Support for governors sliding in states without vaccine mandates: survey
Governors in states without vaccine mandates or in states where such mandates are banned have “significantly lower” approval ratings than their peers in other states on their handling of COVID-19, according to a new survey from the COVID States Project.
Specifically, governors in states with vaccine mandates are averaging 52 percent approval on their management of the pandemic. In states where there are no vaccine mandates, that figure dropped to 42 percent, and in places where mandates are banned, only 36 percent of people approved of the governors’ handling of COVID-19, the survey found.
These findings could be temporary and the result of relatively recent COVID-19 spikes, but the authors of the study argued that support for vaccine mandates is a real factor in the public’s perceptions of their state leadership.
“Our findings really suggest that individuals in our survey were rewarding these governors who took proactive steps to combat the pandemic and they were punishing governors who prohibited public health policies that would combat the pandemic like vaccine mandates,” Alauna Safarpour, who helped conduct research for the study and serves as a fellow at Harvard University’s Kennedy School, told Politico.
Safarpour added that governors deciding against vaccine mandates “should really assess what’s in their political best interests when it comes to the pandemic.”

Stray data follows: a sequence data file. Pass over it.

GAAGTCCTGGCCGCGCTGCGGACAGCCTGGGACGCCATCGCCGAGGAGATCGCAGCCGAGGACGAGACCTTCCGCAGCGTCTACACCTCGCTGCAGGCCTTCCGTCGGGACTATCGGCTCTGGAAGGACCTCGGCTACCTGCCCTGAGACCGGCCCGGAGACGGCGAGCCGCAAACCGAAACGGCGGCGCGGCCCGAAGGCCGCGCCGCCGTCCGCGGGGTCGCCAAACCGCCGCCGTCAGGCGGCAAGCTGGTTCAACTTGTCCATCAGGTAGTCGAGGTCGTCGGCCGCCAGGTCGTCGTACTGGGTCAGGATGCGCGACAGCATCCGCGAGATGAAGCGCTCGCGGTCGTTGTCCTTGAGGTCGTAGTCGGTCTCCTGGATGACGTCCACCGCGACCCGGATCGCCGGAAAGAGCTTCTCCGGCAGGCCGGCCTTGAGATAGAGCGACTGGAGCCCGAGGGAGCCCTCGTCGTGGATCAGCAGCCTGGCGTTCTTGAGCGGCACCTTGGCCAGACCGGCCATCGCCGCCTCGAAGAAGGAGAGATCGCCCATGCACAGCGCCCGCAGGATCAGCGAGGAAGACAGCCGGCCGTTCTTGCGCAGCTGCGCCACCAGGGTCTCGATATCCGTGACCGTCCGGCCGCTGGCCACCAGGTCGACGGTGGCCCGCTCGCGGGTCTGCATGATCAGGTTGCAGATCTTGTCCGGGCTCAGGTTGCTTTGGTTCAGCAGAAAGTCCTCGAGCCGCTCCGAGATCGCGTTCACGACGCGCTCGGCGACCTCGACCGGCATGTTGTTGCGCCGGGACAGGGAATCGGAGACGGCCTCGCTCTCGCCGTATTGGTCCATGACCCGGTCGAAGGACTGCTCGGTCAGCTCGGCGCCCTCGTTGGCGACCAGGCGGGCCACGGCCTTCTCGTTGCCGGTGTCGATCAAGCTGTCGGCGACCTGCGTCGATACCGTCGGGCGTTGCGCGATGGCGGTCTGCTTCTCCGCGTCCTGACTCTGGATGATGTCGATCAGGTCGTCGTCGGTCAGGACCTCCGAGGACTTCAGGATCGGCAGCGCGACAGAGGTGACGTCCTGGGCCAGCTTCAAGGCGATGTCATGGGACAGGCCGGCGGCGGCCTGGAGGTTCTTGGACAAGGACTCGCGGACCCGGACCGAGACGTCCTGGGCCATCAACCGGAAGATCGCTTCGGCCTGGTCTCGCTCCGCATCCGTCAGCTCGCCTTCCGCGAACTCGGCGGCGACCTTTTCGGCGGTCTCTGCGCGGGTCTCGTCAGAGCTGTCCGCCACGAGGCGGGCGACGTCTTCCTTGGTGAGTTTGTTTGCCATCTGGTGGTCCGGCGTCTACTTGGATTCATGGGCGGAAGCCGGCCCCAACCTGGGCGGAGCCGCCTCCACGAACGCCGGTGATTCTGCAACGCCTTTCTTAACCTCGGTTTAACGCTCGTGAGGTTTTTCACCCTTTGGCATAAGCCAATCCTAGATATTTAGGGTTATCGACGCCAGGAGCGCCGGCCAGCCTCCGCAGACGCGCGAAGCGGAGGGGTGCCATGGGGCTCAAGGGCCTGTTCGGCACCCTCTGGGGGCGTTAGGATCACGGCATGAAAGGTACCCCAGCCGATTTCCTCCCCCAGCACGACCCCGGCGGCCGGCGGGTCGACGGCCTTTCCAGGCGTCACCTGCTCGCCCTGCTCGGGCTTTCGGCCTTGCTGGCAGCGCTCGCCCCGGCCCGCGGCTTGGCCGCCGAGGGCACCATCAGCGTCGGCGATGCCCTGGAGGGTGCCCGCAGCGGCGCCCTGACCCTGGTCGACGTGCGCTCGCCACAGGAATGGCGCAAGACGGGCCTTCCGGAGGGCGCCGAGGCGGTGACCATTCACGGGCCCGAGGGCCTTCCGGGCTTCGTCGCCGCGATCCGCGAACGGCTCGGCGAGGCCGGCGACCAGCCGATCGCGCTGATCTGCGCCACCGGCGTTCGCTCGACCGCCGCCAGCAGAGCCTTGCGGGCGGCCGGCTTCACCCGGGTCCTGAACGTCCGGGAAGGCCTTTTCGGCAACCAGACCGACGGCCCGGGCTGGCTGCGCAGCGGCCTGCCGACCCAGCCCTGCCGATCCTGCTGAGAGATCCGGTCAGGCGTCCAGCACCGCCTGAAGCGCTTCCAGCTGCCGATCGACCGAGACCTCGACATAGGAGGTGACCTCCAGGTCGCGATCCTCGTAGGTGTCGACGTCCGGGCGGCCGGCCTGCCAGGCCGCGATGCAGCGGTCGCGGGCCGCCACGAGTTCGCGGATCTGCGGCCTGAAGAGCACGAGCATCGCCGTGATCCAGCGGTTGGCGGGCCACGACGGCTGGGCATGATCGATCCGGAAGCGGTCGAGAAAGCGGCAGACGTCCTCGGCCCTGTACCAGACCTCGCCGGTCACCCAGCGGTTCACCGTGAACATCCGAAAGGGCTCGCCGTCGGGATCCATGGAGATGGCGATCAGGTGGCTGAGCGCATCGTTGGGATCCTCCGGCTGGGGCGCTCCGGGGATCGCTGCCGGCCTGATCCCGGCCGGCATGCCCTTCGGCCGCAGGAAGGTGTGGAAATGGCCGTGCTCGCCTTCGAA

Texas Gov. Greg Abbott (R) and Florida Gov. Ron DeSantis (R) have been among the most outspoken figures against President Biden’s vaccine mandate, each taking measures to counter the measures in their states. And both are eyeing reelection next year.
Abbott’s overall approval rating has plunged in recent weeks, as Democrats including former Rep. Beto O’Rourke (Texas) and actor Matthew McConaughey consider running against him. DeSantis holds a comfortable lead over his potential Democratic opponents and is a leading candidate for president should former President Trump decide against running in 2024.
When asked for comment about this matter, Christina Pushaw, DeSantis’s press secretary, defended the governor’s decision.
“Governor DeSantis makes decisions based on empirical evidence and his principles – not based on polls,” Pushaw said in an email to The Hill. “Leadership is about doing the right thing, which is not always the most popular thing, especially in the short term.”
A recent CBS News/YouGov poll found that 57 percent of Americans would vote for a candidate that supported COVID-19 vaccine mandates while 43 percent of respondents said they would prefer a candidate who opposed such mandates.
The Hill has reached out to Abbott’s office for comment.